JPMorgan Exited Madoff-Linked Funds Last Fall

Reply Thu 29 Jan, 2009 11:20 am
January 29, 2009
JPMorgan Exited Madoff-Linked Funds Last Fall
New York Times

JPMorgan Chase says that its potential losses related to Bernard L. Madoff, the man accused of engineering an immense global Ponzi scheme, are “pretty close to zero.” But what some angry European investors want to know is when the bank cut its exposure to Mr. Madoff " and why.

As early as 2006, the bank had started offering investors a way to leverage their bets on the future performance of two hedge funds that invested with Mr. Madoff. To protect itself from the resulting risk, the bank put $250 million of its own money into those funds.

But the bank suddenly began pulling its millions out of those funds in early autumn, months before Mr. Madoff was arrested, according to accounts from Europe and New York that were subsequently confirmed by the bank. The bank did not notify investors of its move, and several of them are furious that it protected itself but left them holding notes that the bank itself now says are probably worthless.

A spokeswoman, Kristin Lemkau, said the bank withdrew from the Madoff-linked funds last fall after “a wide-ranging review of our hedge fund exposure.” Ms. Lemkau acknowledged, however, that the bank also “became concerned about the lack of transparency to some questions we posed as part of our review.”

Investors were not alerted to the move because, under sales agreements, the issues did not meet the threshold necessary to permit the bank to restructure the notes, she said. Under those circumstances, she added, “we did not have the right to disclose our concerns.”

That doesn’t satisfy some investors. As they see it, they were the first people who should have been alerted to the bank’s concerns. “Instead, we continued to pay our fees to the bank and remained the only ones exposed to the risks that JPMorgan did not want to assume,” said the chief asset manager of an Italian investment firm, who declined to be identified because of potential litigation.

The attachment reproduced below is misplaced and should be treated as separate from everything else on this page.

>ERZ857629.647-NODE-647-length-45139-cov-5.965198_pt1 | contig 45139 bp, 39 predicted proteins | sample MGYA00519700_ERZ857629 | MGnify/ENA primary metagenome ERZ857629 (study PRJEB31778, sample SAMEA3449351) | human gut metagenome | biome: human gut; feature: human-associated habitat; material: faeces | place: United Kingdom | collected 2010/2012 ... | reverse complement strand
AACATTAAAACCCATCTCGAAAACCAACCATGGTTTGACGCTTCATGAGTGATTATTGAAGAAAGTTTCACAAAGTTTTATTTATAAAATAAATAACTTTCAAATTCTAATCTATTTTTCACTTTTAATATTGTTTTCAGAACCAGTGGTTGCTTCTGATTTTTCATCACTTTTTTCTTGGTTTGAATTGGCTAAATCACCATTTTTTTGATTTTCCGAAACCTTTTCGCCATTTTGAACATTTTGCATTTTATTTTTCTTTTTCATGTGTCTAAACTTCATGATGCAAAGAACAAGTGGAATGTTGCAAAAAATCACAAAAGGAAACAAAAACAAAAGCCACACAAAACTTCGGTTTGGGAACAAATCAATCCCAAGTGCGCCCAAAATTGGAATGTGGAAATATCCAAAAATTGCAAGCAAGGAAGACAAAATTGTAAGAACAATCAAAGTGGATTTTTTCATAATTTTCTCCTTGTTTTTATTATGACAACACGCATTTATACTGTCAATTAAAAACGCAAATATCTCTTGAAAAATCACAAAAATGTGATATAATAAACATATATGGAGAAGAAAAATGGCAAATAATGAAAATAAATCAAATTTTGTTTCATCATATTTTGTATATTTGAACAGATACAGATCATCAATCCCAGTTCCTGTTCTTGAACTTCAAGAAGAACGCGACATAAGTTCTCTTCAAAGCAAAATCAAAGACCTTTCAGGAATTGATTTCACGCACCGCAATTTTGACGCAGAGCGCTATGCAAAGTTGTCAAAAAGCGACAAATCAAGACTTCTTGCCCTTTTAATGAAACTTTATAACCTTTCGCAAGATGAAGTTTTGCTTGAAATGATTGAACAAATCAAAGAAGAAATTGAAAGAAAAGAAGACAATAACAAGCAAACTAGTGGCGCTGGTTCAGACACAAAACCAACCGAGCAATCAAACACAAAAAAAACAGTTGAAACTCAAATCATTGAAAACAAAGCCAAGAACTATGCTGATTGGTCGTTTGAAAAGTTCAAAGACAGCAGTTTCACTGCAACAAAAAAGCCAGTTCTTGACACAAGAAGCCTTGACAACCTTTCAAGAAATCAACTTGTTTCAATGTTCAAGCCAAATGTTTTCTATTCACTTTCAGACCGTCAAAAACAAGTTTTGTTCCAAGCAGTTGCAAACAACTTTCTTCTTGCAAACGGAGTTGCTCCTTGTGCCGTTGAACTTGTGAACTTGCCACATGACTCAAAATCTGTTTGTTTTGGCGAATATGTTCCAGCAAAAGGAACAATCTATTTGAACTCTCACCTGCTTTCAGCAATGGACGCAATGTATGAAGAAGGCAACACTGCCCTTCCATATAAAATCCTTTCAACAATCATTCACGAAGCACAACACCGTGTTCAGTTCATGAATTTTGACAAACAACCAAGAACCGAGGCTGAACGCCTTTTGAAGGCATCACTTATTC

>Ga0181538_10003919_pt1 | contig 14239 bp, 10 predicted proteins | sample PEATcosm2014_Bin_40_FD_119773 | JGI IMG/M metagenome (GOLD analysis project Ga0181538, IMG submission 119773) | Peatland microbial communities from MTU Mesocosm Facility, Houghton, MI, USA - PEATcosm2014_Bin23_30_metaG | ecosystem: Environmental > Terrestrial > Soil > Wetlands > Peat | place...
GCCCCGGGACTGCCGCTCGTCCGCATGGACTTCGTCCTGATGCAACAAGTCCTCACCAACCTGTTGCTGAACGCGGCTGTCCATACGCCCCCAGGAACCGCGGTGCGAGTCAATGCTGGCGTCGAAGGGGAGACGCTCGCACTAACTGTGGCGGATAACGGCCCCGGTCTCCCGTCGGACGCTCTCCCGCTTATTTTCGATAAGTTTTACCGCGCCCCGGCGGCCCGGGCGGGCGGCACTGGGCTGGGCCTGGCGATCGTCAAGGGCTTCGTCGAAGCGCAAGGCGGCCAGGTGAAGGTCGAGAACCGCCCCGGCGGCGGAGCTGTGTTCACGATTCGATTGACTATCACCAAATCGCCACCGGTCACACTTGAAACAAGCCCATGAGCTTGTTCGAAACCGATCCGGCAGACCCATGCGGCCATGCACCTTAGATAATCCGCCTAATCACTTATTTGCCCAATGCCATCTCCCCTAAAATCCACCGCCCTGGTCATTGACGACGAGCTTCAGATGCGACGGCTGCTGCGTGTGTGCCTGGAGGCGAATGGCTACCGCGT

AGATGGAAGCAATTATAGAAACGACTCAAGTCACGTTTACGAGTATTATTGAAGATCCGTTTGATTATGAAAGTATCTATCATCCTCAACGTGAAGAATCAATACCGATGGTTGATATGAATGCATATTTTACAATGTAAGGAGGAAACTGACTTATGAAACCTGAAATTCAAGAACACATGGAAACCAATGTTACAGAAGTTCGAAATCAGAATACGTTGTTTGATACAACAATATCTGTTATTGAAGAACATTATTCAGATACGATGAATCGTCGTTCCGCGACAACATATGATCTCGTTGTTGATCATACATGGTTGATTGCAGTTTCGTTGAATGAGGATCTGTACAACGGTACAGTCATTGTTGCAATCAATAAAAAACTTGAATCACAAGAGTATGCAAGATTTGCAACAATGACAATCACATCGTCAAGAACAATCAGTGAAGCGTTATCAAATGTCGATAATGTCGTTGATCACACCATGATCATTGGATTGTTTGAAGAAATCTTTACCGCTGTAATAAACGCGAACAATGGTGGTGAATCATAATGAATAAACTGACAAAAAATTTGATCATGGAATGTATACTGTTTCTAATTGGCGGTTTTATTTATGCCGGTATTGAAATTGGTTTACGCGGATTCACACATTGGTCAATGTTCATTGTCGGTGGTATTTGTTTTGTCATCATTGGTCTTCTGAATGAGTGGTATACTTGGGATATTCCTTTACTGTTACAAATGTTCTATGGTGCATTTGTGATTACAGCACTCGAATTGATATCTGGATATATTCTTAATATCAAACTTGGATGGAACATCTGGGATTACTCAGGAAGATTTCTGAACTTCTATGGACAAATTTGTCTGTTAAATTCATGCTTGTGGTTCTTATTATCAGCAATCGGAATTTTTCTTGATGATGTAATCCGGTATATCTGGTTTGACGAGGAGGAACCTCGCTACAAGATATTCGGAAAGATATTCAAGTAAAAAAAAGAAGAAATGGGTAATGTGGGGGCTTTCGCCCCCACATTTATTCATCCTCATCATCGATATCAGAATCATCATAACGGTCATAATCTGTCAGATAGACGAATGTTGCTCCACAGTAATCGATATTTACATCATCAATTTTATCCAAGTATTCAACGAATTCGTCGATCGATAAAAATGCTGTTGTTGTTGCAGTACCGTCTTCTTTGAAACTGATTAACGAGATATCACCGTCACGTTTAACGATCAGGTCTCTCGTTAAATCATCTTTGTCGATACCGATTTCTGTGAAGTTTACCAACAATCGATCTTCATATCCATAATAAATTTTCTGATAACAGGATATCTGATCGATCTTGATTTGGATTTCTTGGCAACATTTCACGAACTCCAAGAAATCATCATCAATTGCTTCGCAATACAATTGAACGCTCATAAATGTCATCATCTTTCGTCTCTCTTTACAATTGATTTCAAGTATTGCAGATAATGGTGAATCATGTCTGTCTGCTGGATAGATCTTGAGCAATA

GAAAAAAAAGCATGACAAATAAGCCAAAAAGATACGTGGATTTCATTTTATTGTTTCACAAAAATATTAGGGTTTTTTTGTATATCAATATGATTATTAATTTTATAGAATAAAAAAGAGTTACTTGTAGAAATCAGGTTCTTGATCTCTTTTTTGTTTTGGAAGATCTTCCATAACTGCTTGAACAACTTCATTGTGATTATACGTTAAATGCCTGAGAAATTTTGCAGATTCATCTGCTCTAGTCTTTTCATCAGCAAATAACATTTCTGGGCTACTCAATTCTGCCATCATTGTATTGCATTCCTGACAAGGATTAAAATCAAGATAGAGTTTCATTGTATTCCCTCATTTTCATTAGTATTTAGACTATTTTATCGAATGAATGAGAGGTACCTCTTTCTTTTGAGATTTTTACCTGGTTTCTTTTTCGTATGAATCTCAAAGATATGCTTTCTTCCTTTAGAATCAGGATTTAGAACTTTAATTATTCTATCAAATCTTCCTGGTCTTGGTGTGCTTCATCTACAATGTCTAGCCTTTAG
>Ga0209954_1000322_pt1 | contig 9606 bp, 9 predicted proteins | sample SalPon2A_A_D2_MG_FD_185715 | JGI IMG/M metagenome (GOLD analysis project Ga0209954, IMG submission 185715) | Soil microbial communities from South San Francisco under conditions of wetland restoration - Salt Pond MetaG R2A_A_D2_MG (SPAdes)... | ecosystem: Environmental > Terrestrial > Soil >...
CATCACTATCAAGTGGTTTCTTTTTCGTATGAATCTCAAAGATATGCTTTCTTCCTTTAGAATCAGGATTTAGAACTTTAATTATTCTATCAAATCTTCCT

The tale began several years ago when a unit of JPMorgan Chase in London issued a series of complex derivatives that gave investors a way to triple their bets on the Fairfield funds, whose solid consistency mirrored the track record that had quietly " and ruinously " drawn investors to Mr. Madoff for decades.

Leveraged notes issued by big banks like JPMorgan Chase and Nomura became conduits through which fresh money flowed from institutional investors into the Fairfield Sentry and the euro-based Fairfield Sigma funds, both run by the Fairfield Greenwich Group " and, in turn, into Mr. Madoff’s hands.

The arrangement worked like this: Investors put up cash to buy the notes from the bank. In return, the bank promised to pay them up to three times the future earnings of the Fairfield funds. When the notes matured in five years, assuming the funds did well, these investors would get more than if they had invested in the funds directly. The bank collected just under 2 percent in fees, investors said.

And because the bank had to hedge its entire risk, it put up to three times the face amount of the notes into the Fairfield funds. Thus, Fairfield Greenwich got more cash to manage than it otherwise would have, increasing its own fee income. To reward note-holders for making that possible, Fairfield paid them a so-called rebate of a fifth to a third of a percentage point a year, according to documentation of those transactions.